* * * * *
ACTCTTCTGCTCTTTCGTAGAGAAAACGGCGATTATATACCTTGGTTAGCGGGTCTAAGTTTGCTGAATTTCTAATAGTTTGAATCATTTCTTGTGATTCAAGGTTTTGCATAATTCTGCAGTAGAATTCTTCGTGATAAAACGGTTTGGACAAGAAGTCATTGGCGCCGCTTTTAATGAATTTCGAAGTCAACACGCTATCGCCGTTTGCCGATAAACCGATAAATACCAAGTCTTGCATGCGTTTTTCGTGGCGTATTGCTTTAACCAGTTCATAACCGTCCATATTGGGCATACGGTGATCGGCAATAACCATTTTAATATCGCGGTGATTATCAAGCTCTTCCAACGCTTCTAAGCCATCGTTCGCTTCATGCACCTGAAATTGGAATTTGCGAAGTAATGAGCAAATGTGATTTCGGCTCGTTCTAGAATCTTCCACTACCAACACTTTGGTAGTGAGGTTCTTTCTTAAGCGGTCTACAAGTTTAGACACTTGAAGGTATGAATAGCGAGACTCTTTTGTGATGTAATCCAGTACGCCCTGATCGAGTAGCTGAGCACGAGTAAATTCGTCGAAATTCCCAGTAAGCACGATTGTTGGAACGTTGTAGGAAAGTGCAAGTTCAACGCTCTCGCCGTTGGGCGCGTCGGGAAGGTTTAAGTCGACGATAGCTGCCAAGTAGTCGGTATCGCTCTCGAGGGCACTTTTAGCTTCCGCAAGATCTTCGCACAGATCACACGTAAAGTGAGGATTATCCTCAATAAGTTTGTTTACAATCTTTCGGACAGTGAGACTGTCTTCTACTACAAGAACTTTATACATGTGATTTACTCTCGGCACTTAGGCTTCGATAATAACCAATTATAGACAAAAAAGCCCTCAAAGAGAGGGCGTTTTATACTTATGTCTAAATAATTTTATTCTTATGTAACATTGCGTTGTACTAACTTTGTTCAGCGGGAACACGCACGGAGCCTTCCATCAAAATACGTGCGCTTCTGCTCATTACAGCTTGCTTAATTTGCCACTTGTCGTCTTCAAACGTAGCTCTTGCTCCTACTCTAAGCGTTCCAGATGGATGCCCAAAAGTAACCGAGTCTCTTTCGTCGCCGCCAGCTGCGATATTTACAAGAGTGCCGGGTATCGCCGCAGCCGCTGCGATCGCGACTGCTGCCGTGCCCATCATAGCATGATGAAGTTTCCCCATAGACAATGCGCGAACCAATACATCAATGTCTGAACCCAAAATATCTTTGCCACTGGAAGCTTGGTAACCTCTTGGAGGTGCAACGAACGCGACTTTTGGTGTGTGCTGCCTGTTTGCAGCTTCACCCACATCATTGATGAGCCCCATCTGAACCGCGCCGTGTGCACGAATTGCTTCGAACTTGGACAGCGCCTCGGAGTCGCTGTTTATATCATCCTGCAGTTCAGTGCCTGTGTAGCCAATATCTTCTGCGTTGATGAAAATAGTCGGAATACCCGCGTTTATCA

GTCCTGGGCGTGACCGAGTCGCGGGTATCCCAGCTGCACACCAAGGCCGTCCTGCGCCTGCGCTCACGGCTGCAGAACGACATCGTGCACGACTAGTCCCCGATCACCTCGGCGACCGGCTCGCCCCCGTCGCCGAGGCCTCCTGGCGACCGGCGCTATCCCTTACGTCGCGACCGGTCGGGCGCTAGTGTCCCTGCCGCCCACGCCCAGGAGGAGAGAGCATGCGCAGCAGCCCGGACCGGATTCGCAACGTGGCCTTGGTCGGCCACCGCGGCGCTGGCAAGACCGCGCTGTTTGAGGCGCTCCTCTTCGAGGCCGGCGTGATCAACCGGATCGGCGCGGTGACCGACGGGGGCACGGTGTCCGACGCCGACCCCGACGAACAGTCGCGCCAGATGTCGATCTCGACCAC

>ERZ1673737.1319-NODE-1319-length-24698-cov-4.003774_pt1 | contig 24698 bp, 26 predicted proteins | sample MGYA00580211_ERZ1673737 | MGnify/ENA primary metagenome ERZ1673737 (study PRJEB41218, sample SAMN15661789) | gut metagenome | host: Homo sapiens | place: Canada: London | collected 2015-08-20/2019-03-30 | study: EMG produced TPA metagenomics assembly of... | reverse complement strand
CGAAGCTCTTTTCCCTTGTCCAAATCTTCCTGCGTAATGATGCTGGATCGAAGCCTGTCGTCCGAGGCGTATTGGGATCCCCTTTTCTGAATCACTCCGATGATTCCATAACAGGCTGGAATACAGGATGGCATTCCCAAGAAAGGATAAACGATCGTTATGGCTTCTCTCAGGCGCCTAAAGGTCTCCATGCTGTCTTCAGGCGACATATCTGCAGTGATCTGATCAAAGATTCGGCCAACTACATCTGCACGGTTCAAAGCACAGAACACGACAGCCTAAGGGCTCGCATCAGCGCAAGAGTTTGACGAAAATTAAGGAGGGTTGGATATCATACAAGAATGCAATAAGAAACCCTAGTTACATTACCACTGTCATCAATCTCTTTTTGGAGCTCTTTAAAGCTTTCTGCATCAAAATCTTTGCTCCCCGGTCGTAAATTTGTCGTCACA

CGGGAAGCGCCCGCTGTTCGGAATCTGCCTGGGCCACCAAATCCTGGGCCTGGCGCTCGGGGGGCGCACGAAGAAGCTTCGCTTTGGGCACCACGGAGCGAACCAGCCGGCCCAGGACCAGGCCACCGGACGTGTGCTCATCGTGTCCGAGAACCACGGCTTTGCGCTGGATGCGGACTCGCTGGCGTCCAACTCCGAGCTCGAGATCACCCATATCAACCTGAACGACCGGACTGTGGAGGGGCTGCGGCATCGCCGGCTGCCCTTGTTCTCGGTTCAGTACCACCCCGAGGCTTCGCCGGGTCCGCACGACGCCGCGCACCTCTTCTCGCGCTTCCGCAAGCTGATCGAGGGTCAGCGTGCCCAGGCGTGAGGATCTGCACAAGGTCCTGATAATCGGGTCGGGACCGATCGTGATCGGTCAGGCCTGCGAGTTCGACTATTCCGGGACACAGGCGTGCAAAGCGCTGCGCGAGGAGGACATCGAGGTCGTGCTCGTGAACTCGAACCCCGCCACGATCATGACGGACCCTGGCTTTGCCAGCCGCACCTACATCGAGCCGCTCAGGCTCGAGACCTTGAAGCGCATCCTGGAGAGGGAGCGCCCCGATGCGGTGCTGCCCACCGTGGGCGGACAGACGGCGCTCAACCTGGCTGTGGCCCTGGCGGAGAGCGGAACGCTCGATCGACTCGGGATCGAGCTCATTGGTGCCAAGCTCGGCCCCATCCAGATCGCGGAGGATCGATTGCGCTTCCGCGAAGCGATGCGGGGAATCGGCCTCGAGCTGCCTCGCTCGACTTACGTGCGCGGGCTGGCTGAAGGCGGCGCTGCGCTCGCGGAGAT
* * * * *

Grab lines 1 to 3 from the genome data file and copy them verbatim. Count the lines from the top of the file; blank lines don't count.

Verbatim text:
ACTCTTCTGCTCTTTCGTAGAGAAAACGGCGATTATATACCTTGGTTAGCGGGTCTAAGTTTGCTGAATTTCTAATAGTTTGAATCATTTCTTGTGATTCAAGGTTTTGCATAATTCTGCAGTAGAATTCTTCGTGATAAAACGGTTTGGACAAGAAGTCATTGGCGCCGCTTTTAATGAATTTCGAAGTCAACACGCTATCGCCGTTTGCCGATAAACCGATAAATACCAAGTCTTGCATGCGTTTTTCGTGGCGTATTGCTTTAACCAGTTCATAACCGTCCATATTGGGCATACGGTGATCGGCAATAACCATTTTAATATCGCGGTGATTATCAAGCTCTTCCAACGCTTCTAAGCCATCGTTCGCTTCATGCACCTGAAATTGGAATTTGCGAAGTAATGAGCAAATGTGATTTCGGCTCGTTCTAGAATCTTCCACTACCAACACTTTGGTAGTGAGGTTCTTTCTTAAGCGGTCTACAAGTTTAGACACTTGAAGGTATGAATAGCGAGACTCTTTTGTGATGTAATCCAGTACGCCCTGATCGAGTAGCTGAGCACGAGTAAATTCGTCGAAATTCCCAGTAAGCACGATTGTTGGAACGTTGTAGGAAAGTGCAAGTTCAACGCTCTCGCCGTTGGGCGCGTCGGGAAGGTTTAAGTCGACGATAGCTGCCAAGTAGTCGGTATCGCTCTCGAGGGCACTTTTAGCTTCCGCAAGATCTTCGCACAGATCACACGTAAAGTGAGGATTATCCTCAATAAGTTTGTTTACAATCTTTCGGACAGTGAGACTGTCTTCTACTACAAGAACTTTATACATGTGATTTACTCTCGGCACTTAGGCTTCGATAATAACCAATTATAGACAAAAAAGCCCTCAAAGAGAGGGCGTTTTATACTTATGTCTAAATAATTTTATTCTTATGTAACATTGCGTTGTACTAACTTTGTTCAGCGGGAACACGCACGGAGCCTTCCATCAAAATACGTGCGCTTCTGCTCATTACAGCTTGCTTAATTTGCCACTTGTCGTCTTCAAACGTAGCTCTTGCTCCTACTCTAAGCGTTCCAGATGGATGCCCAAAAGTAACCGAGTCTCTTTCGTCGCCGCCAGCTGCGATATTTACAAGAGTGCCGGGTATCGCCGCAGCCGCTGCGATCGCGACTGCTGCCGTGCCCATCATAGCATGATGAAGTTTCCCCATAGACAATGCGCGAACCAATACATCAATGTCTGAACCCAAAATATCTTTGCCACTGGAAGCTTGGTAACCTCTTGGAGGTGCAACGAACGCGACTTTTGGTGTGTGCTGCCTGTTTGCAGCTTCACCCACATCATTGATGAGCCCCATCTGAACCGCGCCGTGTGCACGAATTGCTTCGAACTTGGACAGCGCCTCGGAGTCGCTGTTTATATCATCCTGCAGTTCAGTGCCTGTGTAGCCAATATCTTCTGCGTTGATGAAAATAGTCGGAATACCCGCGTTTATCA

GTCCTGGGCGTGACCGAGTCGCGGGTATCCCAGCTGCACACCAAGGCCGTCCTGCGCCTGCGCTCACGGCTGCAGAACGACATCGTGCACGACTAGTCCCCGATCACCTCGGCGACCGGCTCGCCCCCGTCGCCGAGGCCTCCTGGCGACCGGCGCTATCCCTTACGTCGCGACCGGTCGGGCGCTAGTGTCCCTGCCGCCCACGCCCAGGAGGAGAGAGCATGCGCAGCAGCCCGGACCGGATTCGCAACGTGGCCTTGGTCGGCCACCGCGGCGCTGGCAAGACCGCGCTGTTTGAGGCGCTCCTCTTCGAGGCCGGCGTGATCAACCGGATCGGCGCGGTGACCGACGGGGGCACGGTGTCCGACGCCGACCCCGACGAACAGTCGCGCCAGATGTCGATCTCGACCAC

>ERZ1673737.1319-NODE-1319-length-24698-cov-4.003774_pt1 | contig 24698 bp, 26 predicted proteins | sample MGYA00580211_ERZ1673737 | MGnify/ENA primary metagenome ERZ1673737 (study PRJEB41218, sample SAMN15661789) | gut metagenome | host: Homo sapiens | place: Canada: London | collected 2015-08-20/2019-03-30 | study: EMG produced TPA metagenomics assembly of... | reverse complement strand